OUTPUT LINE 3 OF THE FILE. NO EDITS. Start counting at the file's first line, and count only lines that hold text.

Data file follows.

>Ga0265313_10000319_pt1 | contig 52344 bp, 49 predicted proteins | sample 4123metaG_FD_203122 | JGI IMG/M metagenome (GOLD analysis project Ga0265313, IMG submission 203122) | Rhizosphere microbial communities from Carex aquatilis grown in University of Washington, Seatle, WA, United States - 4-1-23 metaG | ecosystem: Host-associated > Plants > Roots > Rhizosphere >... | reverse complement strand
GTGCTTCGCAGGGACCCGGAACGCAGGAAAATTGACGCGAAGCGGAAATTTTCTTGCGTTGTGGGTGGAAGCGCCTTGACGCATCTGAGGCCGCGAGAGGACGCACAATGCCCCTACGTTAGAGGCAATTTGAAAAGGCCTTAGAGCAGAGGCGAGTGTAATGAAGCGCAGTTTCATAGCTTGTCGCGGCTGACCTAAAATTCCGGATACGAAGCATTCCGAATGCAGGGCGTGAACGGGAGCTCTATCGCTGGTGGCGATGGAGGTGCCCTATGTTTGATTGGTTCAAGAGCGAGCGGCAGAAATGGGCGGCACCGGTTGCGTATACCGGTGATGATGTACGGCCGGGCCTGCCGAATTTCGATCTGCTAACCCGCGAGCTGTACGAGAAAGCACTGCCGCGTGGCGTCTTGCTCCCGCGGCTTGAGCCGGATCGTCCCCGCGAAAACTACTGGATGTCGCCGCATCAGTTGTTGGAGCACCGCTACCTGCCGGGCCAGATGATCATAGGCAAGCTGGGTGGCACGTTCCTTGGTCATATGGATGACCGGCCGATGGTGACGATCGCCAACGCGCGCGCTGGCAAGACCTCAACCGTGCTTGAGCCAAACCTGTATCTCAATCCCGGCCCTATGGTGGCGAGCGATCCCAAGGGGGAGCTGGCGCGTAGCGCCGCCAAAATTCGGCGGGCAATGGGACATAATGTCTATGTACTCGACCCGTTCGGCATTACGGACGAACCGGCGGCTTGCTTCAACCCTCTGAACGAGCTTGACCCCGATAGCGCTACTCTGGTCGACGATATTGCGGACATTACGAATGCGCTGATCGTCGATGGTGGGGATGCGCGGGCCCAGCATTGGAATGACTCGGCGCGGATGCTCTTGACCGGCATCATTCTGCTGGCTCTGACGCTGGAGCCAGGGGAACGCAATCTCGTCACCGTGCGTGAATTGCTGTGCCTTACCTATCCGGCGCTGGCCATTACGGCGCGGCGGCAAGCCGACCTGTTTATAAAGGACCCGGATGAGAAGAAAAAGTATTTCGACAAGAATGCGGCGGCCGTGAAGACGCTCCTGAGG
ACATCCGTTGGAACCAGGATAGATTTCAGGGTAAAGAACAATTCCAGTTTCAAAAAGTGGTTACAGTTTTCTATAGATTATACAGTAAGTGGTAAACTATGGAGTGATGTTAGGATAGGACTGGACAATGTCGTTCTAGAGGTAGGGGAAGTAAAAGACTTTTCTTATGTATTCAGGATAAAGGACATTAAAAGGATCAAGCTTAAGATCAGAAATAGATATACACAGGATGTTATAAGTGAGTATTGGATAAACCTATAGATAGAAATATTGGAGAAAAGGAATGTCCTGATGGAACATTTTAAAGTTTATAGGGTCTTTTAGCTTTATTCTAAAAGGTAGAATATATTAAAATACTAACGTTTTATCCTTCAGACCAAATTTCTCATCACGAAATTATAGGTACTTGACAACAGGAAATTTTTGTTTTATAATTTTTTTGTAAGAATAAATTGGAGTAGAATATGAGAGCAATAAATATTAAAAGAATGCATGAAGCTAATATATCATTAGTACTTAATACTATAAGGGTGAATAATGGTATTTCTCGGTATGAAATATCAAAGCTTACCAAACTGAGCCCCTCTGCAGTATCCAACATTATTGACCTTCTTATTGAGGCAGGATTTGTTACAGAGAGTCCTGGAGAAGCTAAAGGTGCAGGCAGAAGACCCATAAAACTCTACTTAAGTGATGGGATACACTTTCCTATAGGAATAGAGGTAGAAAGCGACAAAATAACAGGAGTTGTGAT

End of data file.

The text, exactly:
ACATCCGTTGGAACCAGGATAGATTTCAGGGTAAAGAACAATTCCAGTTTCAAAAAGTGGTTACAGTTTTCTATAGATTATACAGTAAGTGGTAAACTATGGAGTGATGTTAGGATAGGACTGGACAATGTCGTTCTAGAGGTAGGGGAAGTAAAAGACTTTTCTTATGTATTCAGGATAAAGGACATTAAAAGGATCAAGCTTAAGATCAGAAATAGATATACACAGGATGTTATAAGTGAGTATTGGATAAACCTATAGATAGAAATATTGGAGAAAAGGAATGTCCTGATGGAACATTTTAAAGTTTATAGGGTCTTTTAGCTTTATTCTAAAAGGTAGAATATATTAAAATACTAACGTTTTATCCTTCAGACCAAATTTCTCATCACGAAATTATAGGTACTTGACAACAGGAAATTTTTGTTTTATAATTTTTTTGTAAGAATAAATTGGAGTAGAATATGAGAGCAATAAATATTAAAAGAATGCATGAAGCTAATATATCATTAGTACTTAATACTATAAGGGTGAATAATGGTATTTCTCGGTATGAAATATCAAAGCTTACCAAACTGAGCCCCTCTGCAGTATCCAACATTATTGACCTTCTTATTGAGGCAGGATTTGTTACAGAGAGTCCTGGAGAAGCTAAAGGTGCAGGCAGAAGACCCATAAAACTCTACTTAAGTGATGGGATACACTTTCCTATAGGAATAGAGGTAGAAAGCGACAAAATAACAGGAGTTGTGAT